#1
Got this online a week ago for around $200 with OHSC, seemed like a deal. These late 80s Yamahas are amazing bang for buck. I didn't know much details, so I e-mailed Yamaha for info, giving them serial number, got call back today with lots of info. Amazing customer service for 25 year old guitar.

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Here's what Yamaha told me:
- These Pacifica 712s were made from 1989-1992. Mine is from 1989.
- They cost $699 new (list price)
- Alder body, maple neck, rosewood fingerboard
- OEM pickups / ceramic magnetic something or other (I don't know pickups, he lost me with the lingo)
- Vintage Pro II tremolo
- Compound radius fingerboard

Other details:
It's black with white fingerboard. The pickups all have visible polepieces, similar to I guess most strats I've seen? I only mention this because I have 1989 Yamaha SE612A which means it's made the exact same year, the body size, length and headstock are all identical, and both are HSS set up.

However, the SE body is a bit more curved around edges, has no pick guard, and the pickups have no exposed polepieces (have flat black covers similar to the EMG's I've seen, but with "Yamaha" printed on them). The SE is stamped "made in Japan, but the Pacifica is stamped "made in Taiwan, though I understand the Taiwan factory also had great quality control. I also am 99% sure I read somewhere that these SE's had basswood body, not alder.

The SE has different tremolo, RM Pro, but both look 90% the same, use same size trem bar. I think they are different generations / variations on same kind of Yamaha tremolo. The Yamaha guy called the Pacifica's Vintage Pro II a "Floyd Rose" copy, whereas I think I've heard the SE tremolo compared to Kahler... Not having ever seen/used Kahler, I'm not sure how it differes from Floyd Rose. Generally, I feel these both operate similarly, and similar to my friends mid-80s USA-made Fender Strat.

As they are presently set up, my SE612A has nicer trem action for my purposes. I can push or pull it about equally to raise or lower pitch. The Pacifica does not really want to pull (raise pitch) but I think maybe I can push it a bit more, get more of a dip in pitch out of it? For all I know, that's a set up choice, maybe both tremolos can be adjusted to give you more push action, less pull action or vice versa, and the SE just happenes to be at the mid-point and the Pacific is set up for more push (pitch lowering) at the cost of less pull (pitch rise)? This is speculation, I would appreciate any more knowledgeable person to chime in on this.

I do notice neither of these guitars has locking nut, and both have very different nuts (and different string trees). The SE nut has three holes that, to me, looks just like there is supposed to be a top piece / brace that screws on to complete the nut, so I'm thinking it does have a locking nut, just missing the top locking brace / screws. This is not necessarily a bad thing...though it might make the guitar go out of tune faster when you use the tremolo, I've heard locking nuts rob tone, and so if you don't use the tremolo or you don't mind tuning up after every couple songs, you might actually choose to remove the locking nut brace, which maybe is what the prior owner did which is why it is missing the locking nut brace. This, too, is just a guess, but I like the tone and it stays in tune "okay" (not great) when I tremolo. Now, this Pacifica, on the other hand, the nut is clearly not meant to lock, no way to add any top brace to make it lock. The SE string tree goes the length of the nut and all strings feed under it. The Pacifica has a small string tree for just the high E and B (and maybe G?) similar to some strats I've seen. Both have identical tuners stamped "made in Japan).

For whatever reason, the Pacifica stays in tune better when using the tremolo, surprisingly well for not having locking nut. It beats the SE on this point.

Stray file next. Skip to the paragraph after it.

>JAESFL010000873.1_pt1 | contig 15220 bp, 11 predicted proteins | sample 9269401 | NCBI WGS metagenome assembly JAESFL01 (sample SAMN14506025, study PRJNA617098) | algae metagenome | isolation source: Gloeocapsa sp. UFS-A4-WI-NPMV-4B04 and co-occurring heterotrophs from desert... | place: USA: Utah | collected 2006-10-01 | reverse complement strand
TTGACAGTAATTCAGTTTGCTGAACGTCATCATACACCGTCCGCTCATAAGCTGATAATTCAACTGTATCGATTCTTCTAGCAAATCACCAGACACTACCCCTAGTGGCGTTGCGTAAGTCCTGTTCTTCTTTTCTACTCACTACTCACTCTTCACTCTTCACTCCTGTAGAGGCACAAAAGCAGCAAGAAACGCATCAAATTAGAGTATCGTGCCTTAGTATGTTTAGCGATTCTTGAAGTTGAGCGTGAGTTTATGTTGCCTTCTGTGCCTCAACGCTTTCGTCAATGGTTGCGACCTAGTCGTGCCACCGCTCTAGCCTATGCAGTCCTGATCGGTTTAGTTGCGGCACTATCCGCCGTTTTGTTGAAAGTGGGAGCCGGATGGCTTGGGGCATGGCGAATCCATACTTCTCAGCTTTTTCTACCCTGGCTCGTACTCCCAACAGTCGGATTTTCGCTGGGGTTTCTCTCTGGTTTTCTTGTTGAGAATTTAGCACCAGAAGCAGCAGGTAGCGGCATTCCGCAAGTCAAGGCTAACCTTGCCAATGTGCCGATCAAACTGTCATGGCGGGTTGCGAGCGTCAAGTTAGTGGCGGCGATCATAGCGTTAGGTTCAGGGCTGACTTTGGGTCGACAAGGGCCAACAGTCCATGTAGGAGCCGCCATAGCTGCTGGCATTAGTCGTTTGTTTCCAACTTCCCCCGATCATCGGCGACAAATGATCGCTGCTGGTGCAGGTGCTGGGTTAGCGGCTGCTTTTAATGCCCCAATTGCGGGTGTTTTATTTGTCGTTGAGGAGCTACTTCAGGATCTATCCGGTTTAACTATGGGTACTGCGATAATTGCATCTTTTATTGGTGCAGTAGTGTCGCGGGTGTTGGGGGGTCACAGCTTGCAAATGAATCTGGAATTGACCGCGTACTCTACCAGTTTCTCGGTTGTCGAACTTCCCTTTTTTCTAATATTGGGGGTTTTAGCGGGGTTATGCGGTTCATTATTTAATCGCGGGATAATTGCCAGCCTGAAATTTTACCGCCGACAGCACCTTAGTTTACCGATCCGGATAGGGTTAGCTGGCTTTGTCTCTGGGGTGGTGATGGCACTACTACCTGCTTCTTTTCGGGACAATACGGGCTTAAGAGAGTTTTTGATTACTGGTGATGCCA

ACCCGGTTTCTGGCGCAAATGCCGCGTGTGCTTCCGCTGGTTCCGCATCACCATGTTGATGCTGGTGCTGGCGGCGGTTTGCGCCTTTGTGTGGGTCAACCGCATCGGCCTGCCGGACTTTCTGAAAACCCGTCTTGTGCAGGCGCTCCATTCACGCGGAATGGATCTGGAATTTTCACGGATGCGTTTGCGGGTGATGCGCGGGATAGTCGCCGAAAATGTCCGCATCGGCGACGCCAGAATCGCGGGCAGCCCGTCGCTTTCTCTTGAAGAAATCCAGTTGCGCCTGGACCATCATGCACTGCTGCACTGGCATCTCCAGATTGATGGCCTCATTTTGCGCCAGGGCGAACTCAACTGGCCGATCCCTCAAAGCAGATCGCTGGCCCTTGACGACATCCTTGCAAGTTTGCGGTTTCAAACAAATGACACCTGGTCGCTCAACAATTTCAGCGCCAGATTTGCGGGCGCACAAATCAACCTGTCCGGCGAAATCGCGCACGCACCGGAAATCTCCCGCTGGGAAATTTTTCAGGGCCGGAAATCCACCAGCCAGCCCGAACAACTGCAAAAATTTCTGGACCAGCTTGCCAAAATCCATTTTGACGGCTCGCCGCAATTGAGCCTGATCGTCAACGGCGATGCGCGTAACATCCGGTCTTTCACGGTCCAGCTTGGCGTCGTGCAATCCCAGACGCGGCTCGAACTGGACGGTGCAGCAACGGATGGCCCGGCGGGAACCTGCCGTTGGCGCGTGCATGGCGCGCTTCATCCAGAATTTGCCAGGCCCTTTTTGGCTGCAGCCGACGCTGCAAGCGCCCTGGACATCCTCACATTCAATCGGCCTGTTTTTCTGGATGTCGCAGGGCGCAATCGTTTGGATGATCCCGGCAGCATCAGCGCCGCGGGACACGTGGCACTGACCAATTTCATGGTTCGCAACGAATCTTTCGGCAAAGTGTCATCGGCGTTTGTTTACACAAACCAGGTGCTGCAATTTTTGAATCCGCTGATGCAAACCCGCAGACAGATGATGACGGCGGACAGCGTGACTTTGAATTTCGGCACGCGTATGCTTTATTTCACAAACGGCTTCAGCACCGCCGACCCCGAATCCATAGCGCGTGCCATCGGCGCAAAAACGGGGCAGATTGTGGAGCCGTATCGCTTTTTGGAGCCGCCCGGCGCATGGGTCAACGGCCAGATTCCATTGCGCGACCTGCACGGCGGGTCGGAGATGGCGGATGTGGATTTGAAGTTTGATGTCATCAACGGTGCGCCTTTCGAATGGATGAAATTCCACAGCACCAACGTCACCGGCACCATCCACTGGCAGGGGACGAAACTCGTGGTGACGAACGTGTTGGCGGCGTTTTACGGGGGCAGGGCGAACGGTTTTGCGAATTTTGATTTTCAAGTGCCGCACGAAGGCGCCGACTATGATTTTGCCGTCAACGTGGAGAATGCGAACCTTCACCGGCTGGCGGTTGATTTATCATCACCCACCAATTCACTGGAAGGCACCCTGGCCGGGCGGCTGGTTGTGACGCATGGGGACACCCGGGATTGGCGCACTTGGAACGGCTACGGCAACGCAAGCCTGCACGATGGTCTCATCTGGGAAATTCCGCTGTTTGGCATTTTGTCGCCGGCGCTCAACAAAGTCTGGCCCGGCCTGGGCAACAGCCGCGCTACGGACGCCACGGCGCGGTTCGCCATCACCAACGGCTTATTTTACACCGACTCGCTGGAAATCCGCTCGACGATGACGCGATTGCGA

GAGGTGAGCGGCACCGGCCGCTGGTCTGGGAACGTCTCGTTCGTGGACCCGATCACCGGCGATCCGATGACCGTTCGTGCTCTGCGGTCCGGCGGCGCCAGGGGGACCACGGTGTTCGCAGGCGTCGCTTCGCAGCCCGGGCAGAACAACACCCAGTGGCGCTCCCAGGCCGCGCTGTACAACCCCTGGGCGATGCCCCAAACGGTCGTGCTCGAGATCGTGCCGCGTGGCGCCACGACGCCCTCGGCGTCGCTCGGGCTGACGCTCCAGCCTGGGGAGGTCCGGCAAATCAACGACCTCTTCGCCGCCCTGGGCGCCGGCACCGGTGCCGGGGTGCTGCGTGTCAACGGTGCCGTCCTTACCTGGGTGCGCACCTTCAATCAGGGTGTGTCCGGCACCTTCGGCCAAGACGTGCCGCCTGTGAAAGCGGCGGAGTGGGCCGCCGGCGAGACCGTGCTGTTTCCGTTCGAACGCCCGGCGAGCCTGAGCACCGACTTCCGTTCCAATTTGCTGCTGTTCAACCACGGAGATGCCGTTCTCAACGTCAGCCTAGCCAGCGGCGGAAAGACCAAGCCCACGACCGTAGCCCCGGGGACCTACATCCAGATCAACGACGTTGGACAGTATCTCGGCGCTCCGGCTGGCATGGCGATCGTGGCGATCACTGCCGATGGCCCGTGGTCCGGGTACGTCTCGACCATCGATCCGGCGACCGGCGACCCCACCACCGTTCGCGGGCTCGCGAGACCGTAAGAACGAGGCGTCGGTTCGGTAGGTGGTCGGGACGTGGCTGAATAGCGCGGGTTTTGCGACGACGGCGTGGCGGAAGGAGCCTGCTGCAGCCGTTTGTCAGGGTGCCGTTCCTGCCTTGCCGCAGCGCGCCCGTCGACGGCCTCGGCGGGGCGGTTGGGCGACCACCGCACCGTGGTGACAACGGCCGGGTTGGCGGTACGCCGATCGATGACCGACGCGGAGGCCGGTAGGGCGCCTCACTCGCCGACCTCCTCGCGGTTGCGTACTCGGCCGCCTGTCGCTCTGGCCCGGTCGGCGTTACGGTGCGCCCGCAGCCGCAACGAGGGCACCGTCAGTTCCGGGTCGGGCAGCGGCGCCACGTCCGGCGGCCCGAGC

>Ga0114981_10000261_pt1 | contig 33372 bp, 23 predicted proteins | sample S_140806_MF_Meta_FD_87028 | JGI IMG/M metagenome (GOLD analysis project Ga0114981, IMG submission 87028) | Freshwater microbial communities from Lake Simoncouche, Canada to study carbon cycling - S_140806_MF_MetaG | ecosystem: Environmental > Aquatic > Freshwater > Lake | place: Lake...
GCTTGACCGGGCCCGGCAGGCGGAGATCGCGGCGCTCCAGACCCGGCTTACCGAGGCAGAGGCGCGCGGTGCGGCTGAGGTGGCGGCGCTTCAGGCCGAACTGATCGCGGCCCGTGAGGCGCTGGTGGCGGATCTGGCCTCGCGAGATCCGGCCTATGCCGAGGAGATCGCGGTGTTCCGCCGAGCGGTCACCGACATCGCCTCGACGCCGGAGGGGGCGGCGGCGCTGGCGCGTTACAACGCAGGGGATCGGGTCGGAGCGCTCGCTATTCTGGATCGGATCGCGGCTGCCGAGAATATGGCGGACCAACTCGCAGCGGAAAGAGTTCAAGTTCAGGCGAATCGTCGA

Both have 5 way selectors, in addition to which the Pacific has two knobs -- tone and volume -- and that's it. The SE612A has three knobs -- volume, tone and mid-boost (not sure how useful the latter is, I just keep it cranked myself). The SE 612A also has a coil splitter switch for the humbucker which is interesting but I'm not all that impressed with the tonal variations when I flip the switch. I guess it's handy if you figure a way to use that switch to "kick it up a notch" at the right point in your song. I am already overwhelmed with tonal options between 5 way selector, HSS set up, and the mid-boost knob on the SE, with the added coil split it's like I have more choices than I need. So it's not a bad feature at all, just not a big deal for me personally.

The Pacifica played with neck & middle pickups is pretty piercing, clean, strat-like IMO, though it seems soft/weak compared to the gritty humbucker bridge pickup. I'm used to double-humbucker guitars and I'm new to single coils, and so I think these single coils sound good for what they are, for when you want a different tonal characteristic that'll cut through some distorted rhythm guitar or something. But when I flip the switch to kick in the humbuckers -- with or without the mid -- then this Pacifica gives an amazingly strong, growly, "rock god" tone, part hard-rock, part classic rock, just really fat and warm. Granted, this is through a very nice mesa boogie tube amp with makes most guitars sound good -- but this is a cut above, I think I may prefer it to any tone from any of my guitars, including PRS McCarty in this setting for sort of harder classic rock tones. It's the humbucker settings on this Pacifica that, to me, will make it a hard guitar to part with -- though I probably will do just that (as detailed below).

The Pacifica neckboard is very playable, similar in size to my SE612 in width, fingerboard quality. I have never had such a playable neck as the SE612A, though it may be a bit thin for some. The Pacifica neck is simlar to the SE612A in playability. The Pacifica frets are shallower, meaning the action can be lower. The guitar came to me with action that is lower than any guitar I've ever seen or played -- and I'm a fan of low action. One downside of such low action, IME, is risk of fret buzz, but happily the Pacifica has no significant fret buzz, which I find amazing for having such low action.

I guess my complaint is that I actually prefer more substantial frets. My PRS, my friend's American made Strat, and my Yamaha SE612A all have nice, substantial frets, gives me more confidence I'll intonate cleanly, and for bends and such. I guess lower frets and very low action can be good if that's your thing, probably a shredder's wet dream, just not my favorite (since I have not learned to shred, more of a chord / rhythm player so far).